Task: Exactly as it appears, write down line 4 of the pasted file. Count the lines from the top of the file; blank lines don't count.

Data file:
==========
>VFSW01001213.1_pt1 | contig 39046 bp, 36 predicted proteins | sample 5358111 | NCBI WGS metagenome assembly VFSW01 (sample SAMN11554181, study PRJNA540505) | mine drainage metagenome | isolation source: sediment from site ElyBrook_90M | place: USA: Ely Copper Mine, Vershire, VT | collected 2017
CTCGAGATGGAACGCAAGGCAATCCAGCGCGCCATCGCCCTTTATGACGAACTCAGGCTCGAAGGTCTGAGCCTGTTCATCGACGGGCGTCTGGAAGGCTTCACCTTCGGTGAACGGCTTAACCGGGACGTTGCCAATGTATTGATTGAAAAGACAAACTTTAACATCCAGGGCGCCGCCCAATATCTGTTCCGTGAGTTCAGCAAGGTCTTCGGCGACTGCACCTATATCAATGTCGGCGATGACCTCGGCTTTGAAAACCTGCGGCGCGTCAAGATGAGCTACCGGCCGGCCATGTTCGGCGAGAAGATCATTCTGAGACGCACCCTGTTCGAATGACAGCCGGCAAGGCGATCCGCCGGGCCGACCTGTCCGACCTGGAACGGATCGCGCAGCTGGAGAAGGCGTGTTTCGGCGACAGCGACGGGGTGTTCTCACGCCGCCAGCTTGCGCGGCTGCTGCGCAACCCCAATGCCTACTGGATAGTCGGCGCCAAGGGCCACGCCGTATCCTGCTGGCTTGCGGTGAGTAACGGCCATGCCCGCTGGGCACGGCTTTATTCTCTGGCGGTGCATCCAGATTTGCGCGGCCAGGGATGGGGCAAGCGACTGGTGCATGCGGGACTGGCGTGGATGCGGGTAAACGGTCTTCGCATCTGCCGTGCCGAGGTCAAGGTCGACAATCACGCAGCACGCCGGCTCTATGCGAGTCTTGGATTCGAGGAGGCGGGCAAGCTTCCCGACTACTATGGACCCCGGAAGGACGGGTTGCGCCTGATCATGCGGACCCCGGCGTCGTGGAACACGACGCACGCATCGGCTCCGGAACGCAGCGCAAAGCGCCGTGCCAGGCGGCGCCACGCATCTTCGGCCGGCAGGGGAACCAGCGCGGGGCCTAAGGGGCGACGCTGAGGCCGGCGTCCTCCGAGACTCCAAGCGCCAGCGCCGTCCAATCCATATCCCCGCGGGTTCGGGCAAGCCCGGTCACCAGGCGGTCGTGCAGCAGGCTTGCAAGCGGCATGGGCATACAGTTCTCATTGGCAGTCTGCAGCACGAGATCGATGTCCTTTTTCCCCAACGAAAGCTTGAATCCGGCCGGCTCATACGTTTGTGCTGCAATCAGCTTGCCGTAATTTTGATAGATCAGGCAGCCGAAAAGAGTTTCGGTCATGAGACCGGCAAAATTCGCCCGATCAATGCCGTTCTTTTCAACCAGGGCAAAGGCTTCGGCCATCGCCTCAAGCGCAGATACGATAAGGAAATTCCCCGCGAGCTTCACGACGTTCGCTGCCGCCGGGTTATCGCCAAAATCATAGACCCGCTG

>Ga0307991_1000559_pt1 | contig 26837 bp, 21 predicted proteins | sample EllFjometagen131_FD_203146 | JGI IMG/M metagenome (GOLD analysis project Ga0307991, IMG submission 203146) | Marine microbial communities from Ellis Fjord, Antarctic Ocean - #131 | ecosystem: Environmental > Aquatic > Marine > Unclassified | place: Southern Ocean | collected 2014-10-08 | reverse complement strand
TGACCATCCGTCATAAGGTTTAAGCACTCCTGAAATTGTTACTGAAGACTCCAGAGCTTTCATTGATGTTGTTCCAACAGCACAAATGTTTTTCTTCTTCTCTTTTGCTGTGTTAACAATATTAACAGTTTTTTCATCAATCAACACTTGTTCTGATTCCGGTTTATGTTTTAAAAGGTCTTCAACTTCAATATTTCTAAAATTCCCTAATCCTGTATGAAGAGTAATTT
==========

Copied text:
TGACCATCCGTCATAAGGTTTAAGCACTCCTGAAATTGTTACTGAAGACTCCAGAGCTTTCATTGATGTTGTTCCAACAGCACAAATGTTTTTCTTCTTCTCTTTTGCTGTGTTAACAATATTAACAGTTTTTTCATCAATCAACACTTGTTCTGATTCCGGTTTATGTTTTAAAAGGTCTTCAACTTCAATATTTCTAAAATTCCCTAATCCTGTATGAAGAGTAATTT